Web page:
"Beautiful Day" and "Vertigo" from U2 were big hits, right? You've heard them for years now on the radio, seen the videos on TV and online; they've been used as interstitial bumpers in sports broadcasts, and in concert everyone knows the lyrics and sings along with an explosive burst of energy. They're what you would call "impact" songs: ones that everyone knows and responds to with the excitement that any major hit generates from its audience.
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Yet when they were released as singles in the U.S., "Beautiful Day" peaked at #21 and Vertigo at #31 on Billboard's Hot 100 chart. So, measured by the industry, those songs weren't hits because a song that doesn't reach the top 20 isn't really considered a hit. Yet both those songs won Grammys, helped sell over 7 million CD's in the U.S., and were accompanied by sold out tours... by anyone's definition translating into a hit album and tour.
In the past decade there has been an increasing disparity between what the industry charts define as a hit and what is really popular -- those songs that resonate with the audience resulting in huge CD sales, downloads and concert tickets sold, which of course is the ultimate definition of a "hit" album.
So what's the disconnect here? And how can the true impact of a song really be fully realized as music is increasingly experienced on the internet, downloaded or streamed, audio or video, tweeted or tagged? How do we track and compile an artist's entire presence and popularity both on and off the web?
The answer may lie in the news last week about a new chart that is for the first time based on data from the entire music-sphere. A company called BigChampagne has developed what they have dubbed "The Ultimate Chart": a list of the top 100 songs (and top 100 artists) from information that not only incorporates iTunes, Amazon and radio stations nationwide, but MTV, Twitter, Facebook, MySpace, YouTube, Yahoo!, AOL, Last.FM, just to name a few. BigChampagne explains its goal is to include "retailers, online and traditional broadcast ventures where fans demonstrate their passion for music."
The first dramatic contrast shown by this new chart is with a recent single from Shakira. Her new song is currently ranked as one of the most popular in the world, though you would never know it by looking at the conventional charts. The song for the World Cup, called "Waka Waka (This Time for Africa)" only peaked on the Billboard Hot 100 at #38... like the U2 examples above, not considered a hit by conventional industry numbers. But the internet was abuzz about Shakira, her song, the World Cup, and the song's association with the event, and reflecting that, the song reached #2 on The Ultimate Chart. This song was a big hit, just not by traditional measurement.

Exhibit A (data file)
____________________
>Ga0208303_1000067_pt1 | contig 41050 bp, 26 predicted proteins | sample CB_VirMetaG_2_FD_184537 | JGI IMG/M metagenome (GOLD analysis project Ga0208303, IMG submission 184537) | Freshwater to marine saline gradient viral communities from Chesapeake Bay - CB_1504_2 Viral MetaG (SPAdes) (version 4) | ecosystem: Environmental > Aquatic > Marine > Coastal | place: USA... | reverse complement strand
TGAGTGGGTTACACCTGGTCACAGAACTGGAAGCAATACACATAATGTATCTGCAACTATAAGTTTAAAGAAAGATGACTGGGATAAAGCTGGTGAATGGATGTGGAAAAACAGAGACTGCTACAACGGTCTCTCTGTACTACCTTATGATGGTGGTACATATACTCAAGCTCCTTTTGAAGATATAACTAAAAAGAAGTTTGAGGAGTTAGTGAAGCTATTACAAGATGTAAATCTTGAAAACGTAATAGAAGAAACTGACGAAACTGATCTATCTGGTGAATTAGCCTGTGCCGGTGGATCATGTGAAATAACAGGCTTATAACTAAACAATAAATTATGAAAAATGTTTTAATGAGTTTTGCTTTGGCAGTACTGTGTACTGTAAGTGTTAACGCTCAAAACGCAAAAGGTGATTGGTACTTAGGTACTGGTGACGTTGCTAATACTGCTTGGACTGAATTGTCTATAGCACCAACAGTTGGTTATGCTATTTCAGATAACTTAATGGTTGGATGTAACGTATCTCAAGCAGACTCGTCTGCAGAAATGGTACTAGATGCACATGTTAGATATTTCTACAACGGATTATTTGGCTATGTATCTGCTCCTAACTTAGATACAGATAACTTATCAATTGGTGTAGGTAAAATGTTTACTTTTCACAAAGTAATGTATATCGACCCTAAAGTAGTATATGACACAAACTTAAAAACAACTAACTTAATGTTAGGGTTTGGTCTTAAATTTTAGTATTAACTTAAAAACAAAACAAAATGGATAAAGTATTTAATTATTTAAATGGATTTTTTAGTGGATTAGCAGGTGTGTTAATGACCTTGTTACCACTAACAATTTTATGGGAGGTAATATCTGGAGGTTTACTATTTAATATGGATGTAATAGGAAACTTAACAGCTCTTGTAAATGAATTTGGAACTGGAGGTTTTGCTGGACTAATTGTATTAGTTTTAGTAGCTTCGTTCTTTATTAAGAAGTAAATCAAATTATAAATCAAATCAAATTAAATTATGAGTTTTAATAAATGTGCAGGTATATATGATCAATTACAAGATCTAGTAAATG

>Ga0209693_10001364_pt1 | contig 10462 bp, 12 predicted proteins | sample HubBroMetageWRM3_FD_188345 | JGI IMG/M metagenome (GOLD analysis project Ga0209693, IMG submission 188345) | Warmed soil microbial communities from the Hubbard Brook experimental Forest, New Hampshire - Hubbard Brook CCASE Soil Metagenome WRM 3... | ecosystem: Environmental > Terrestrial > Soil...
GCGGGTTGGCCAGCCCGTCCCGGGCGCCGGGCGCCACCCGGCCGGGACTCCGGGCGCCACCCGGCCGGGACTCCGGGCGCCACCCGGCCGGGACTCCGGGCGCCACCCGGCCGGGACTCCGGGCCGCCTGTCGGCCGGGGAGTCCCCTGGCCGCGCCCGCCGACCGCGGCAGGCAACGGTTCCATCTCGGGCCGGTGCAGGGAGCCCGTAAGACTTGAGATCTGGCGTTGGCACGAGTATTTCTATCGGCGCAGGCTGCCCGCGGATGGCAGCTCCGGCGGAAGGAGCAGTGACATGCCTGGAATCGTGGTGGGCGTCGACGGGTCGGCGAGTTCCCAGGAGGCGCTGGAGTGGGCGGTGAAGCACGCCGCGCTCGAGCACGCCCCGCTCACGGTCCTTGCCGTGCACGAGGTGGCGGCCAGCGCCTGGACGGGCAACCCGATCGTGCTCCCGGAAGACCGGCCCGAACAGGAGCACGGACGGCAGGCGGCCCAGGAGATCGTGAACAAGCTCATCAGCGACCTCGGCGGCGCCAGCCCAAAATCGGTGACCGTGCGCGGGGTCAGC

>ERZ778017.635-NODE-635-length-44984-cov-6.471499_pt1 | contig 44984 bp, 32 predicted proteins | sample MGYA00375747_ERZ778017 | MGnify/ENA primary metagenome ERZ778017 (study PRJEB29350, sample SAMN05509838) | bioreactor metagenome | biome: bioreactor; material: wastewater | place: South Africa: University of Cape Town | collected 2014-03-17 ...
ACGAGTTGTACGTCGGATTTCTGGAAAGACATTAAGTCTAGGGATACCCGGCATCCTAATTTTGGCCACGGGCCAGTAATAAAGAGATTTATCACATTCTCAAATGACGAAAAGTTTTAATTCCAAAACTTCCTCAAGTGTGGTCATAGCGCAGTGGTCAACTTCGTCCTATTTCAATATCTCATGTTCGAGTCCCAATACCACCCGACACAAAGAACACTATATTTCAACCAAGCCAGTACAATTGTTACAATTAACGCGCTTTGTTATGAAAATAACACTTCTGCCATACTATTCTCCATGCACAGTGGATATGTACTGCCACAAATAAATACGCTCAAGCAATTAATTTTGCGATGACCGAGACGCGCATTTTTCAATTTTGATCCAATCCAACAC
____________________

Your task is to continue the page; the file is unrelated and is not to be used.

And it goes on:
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What may be the most interesting and valuable information that The Ultimate Chart provides is what the fans are choosing. In the past, charts have mainly reflected what fans like the most out of what they've been offered. The Ultimate Chart, on the other hand, reflects what music fans are seeking out from almost limitless options. Any band with a recorded song has a MySpace page and a Twitter account. And while these small bands are not the acts you will see on The Ultimate Chart, it does reflect those artists that fans want more of. When you can listen to anything, who do you listen do? When fans have it all, who do they want more of? For the first time, thanks to the resources tapped by The Ultimate Chart, we can answer these questions.
The public for years has been blissfully ignorant of what the charts consider hits, responding to songs that move them and instill passion. Sounds like now they may also be able to rely on a new chart that can measure the diverse universe of music that changes every day.